Santa Maria’s fortress-like, earthquake Baroque-style Church of Our Lady of the Assumption, together with the convent and separate bell tower, were built on roughly 1.25 hectares on a 19 m. (60 ft.) high hill surrounded by a 1.6 m. thick defensive retaining wall on all sides like a fortress, The wall is augmented by stone buttresses every 10 m..
The church is a National Historical Landmark (by virtue of Executive Order nos. 260 on August 1, 1973, 376 on January 14, 1974 and 1515 on June 11, 1978) and was also chosen as a UNESCO World Heritage Site on December 11, 1993 as part of the Baroque Churches of the Philippines, a collection of four Baroque Spanish-era churches.
It was probably built by Fr. Alejandro Peyrona before the close of the 18th century, totally burned by fire in 1822, reconstructed in 1824, restored in 1859 by Fr. Lorenzo Rodriguez and finished in 1889 by Fr. Juan Zallo. During the revolution, the church was a rebel stronghold.
The church is 99 m. (325 ft.) long and 22.7 m. (74 ft.) wide and is approached by climbing a wide 85-step, 4-flight piedra china (granite) stairway, the first and second flight having 20 steps each, the third 22 and the fourth 21 plus two additional steps. The gently rising stairway, with three landings, tapers from 13 m, wide at street level to 1.5 m. narrower at the top. It has a sweeping view of the lower plains and the town of Santa Maria.
The simple, solid brick façade, with its three windows and one blind niche, has a recessed arched entrance framed by a pair of exaggerated rectangular pilasters, dividing the whole façade into three well-defined planes, and thick, massive walls with delicately carved side entrances (with few openings) and heavy circular buttresses or corner drums that end up in decorative urn-like finials. A stringcourse extends from one corner drum to the other across the façade, .
The eastern and western side of the outer walls are reinforced by 13 huge quadrangular buttresses, typical of Earthquake Baroque architecture.
The first buttress from the front is adorned by a huge bas relief, visible as one ascends the front stairway, retelling how the statue of Our Lady of Assumption was found on top of a tree.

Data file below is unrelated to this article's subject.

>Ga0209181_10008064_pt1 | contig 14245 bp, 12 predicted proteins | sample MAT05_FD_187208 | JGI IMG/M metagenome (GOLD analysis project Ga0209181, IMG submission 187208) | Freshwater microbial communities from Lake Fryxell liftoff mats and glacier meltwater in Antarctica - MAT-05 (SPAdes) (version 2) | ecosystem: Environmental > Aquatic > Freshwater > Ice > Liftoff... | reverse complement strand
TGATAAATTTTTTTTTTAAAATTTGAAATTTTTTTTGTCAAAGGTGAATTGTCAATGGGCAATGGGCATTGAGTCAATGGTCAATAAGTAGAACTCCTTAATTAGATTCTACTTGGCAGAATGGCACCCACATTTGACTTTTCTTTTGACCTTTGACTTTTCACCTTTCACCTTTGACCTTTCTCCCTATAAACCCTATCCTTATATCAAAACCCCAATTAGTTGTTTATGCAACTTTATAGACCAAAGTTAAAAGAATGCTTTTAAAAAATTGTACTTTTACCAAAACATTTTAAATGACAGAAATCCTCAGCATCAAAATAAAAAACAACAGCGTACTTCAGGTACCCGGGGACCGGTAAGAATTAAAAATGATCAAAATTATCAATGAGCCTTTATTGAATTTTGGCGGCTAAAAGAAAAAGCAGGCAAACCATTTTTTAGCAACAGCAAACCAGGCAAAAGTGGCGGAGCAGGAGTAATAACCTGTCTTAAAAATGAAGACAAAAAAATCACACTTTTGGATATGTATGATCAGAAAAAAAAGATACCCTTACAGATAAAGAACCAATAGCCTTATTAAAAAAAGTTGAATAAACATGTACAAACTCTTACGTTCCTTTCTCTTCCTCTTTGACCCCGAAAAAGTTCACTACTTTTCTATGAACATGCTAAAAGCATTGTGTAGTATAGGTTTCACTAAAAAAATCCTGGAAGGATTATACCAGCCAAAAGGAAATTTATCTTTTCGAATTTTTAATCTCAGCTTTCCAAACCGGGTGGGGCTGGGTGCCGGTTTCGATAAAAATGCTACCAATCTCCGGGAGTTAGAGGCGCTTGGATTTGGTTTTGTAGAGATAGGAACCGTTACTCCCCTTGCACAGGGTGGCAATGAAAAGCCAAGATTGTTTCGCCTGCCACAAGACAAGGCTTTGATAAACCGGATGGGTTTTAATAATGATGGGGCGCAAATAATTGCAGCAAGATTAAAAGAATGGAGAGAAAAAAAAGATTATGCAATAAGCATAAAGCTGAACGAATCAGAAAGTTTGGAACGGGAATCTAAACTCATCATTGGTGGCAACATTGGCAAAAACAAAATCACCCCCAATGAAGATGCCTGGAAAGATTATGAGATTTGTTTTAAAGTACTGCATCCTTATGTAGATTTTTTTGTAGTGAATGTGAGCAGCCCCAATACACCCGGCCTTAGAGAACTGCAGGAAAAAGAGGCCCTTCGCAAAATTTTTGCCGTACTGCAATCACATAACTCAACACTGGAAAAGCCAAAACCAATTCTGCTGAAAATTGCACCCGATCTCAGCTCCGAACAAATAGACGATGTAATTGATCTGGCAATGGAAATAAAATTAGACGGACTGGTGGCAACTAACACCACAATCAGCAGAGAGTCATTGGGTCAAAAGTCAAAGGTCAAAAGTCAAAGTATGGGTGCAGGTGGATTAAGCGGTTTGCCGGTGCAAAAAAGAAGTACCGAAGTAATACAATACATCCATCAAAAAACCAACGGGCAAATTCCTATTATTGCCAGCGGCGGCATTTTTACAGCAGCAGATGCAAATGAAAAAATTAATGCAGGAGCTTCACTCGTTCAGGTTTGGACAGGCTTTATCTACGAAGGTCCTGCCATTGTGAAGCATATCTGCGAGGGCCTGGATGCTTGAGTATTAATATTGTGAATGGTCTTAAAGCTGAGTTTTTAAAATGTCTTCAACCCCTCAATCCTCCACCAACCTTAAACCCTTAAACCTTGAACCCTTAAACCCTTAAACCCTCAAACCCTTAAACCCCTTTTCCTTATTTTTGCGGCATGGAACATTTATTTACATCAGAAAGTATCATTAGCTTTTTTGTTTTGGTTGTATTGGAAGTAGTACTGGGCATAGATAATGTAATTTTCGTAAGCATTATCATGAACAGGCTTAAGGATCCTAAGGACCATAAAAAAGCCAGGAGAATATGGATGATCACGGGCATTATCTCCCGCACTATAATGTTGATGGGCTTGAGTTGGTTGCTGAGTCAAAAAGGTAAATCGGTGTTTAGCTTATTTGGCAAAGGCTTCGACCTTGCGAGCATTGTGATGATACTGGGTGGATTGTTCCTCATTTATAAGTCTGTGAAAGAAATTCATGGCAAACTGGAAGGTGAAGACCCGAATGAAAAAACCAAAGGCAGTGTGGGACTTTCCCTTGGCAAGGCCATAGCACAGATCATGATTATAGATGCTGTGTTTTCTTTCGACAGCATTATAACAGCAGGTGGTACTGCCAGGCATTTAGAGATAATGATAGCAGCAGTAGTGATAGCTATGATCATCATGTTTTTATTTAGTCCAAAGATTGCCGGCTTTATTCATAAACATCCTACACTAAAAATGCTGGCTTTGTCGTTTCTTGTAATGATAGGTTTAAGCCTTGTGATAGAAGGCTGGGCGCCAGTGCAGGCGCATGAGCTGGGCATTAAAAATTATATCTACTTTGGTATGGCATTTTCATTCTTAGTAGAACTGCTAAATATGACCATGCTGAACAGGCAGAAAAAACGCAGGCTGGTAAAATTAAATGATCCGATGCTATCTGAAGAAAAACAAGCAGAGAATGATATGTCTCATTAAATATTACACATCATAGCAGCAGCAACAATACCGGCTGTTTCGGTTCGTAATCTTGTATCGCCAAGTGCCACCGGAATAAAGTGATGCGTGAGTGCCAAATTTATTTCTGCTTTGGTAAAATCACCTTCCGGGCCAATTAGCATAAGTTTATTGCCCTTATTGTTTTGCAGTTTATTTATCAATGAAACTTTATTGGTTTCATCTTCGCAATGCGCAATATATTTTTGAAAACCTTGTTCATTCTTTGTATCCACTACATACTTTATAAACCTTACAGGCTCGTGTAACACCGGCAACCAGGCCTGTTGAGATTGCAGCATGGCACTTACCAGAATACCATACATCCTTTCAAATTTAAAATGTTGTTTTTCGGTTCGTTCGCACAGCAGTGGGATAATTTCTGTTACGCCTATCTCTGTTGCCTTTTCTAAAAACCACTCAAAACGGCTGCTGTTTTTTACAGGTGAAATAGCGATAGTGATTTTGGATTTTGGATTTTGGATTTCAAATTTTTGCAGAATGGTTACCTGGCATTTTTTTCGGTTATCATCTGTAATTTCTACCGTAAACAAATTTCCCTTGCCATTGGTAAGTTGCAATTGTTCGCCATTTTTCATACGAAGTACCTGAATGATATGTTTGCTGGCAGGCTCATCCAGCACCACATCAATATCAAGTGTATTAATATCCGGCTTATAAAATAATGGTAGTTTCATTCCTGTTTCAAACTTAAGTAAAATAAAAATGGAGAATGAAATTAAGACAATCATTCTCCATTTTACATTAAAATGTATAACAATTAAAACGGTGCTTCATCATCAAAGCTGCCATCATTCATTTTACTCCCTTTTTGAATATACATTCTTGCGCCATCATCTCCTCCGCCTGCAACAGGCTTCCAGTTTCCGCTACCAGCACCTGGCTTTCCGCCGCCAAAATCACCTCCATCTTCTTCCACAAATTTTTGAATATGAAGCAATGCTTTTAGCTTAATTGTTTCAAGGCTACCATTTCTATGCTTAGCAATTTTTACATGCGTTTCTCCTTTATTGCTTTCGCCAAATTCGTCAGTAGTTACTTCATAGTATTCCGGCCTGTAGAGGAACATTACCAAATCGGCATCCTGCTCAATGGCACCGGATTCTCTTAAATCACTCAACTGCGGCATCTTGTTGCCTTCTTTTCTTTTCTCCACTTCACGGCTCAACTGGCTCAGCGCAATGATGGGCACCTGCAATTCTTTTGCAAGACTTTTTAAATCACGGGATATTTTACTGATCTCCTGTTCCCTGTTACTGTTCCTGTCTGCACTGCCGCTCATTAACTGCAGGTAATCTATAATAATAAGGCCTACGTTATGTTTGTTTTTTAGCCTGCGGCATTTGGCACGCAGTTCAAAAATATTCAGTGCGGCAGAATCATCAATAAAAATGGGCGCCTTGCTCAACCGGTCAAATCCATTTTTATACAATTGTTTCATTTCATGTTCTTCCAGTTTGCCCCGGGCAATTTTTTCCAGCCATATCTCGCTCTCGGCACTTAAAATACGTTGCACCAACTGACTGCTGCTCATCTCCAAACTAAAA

According to tradition, the statue was washed up on the beach, undamaged from the wreck of a Spanish galleon. It was installed on the original ermita (chapel) built at the foot of the mountain. It would periodically disappear, only to be subsequently found on the same guava tree on top of the knoll where the church now stands.
The middle buttress on the eastern wall (back) is built like a staircase for easy maintenance of the roof, back when thatched roof was the norm in Philippine churches (now lighter corrugated galvanised iron roofing is used).
The main entrance and the blind niche on the curvilinear, cock comb-shaped open pediment (topped by a small cupola) have circular arched forms. Lateral ones have segmental pediments.
Inside is a long single nave with 9 pairs of Ionic pilasters dividing the interior elevation into 8 bays. Wind chimes hang from the lamps inside and the huge altar features some fine old tiles. A series of smaller altars, 3 on each side of the apse, flank the main altar. There’s also a pulpit and a lectern. The church houses the statue of the one-meter tall, dark Virgin of Santa Maria.
The celebrated, 4-storey, squat leaning bell tower, consisting of stacked octagonal horizontal cross-sections of decreasing diameter (typical of Earthquake Baroque church towers), stands separately near the middle of the nave. Covered by a dome with balustrade that is capped by a cupola (with a cross on top), this Chinese pagoda-like tower is decorated with single pilasters, finials and blind and real semicircular arched fenestrations. A clock, on the third level, faces the stairway for churchgoers to see.
The tower was built in 1810, during the renovation of the church, and furnished with a bell the following year. After the bell tower was remodeled in 1863, its foundation gradually settled down and, today, the imposing structure is slightly leaning or tilting.
Partly blocking the frontal view of the façade of the church and accessible from the church by an elevated stone walkway (underneath which is a gate that leads to the back courtyard) is the convent. Damaged during the 1880 earthquake, it was rebuilt by Fr. Benigno Fernandez and greatly renovated in 1895. An 8 m. high stone fence, erected in 1859 by Fr. Rodriguez, surrounds the buildings.
From the back courtyard, another wide stairway, similar to the front but on the opposite side (also built by Fr. Rodriguez in 1859), leads down to a brick walkway that leads to an old abandoned circular camposanto (cemetery) at the foot of the hill now overwhelmed by exuberant foliage. Within the brick fence of the cemetery are the ruins of a former old brick chapel (ermita) and old graveyards.
Address: Santa Maria – Burgos Rd,, 2705 Santa Maria, Ilocos Sur. Tel: (075) 732-5568. Feast of Our Lady of the Assumption: August 15.
How to Get There: Sta. Maria is located 369.75 kms. from Manila and 38.25 kms. south of Vigan City.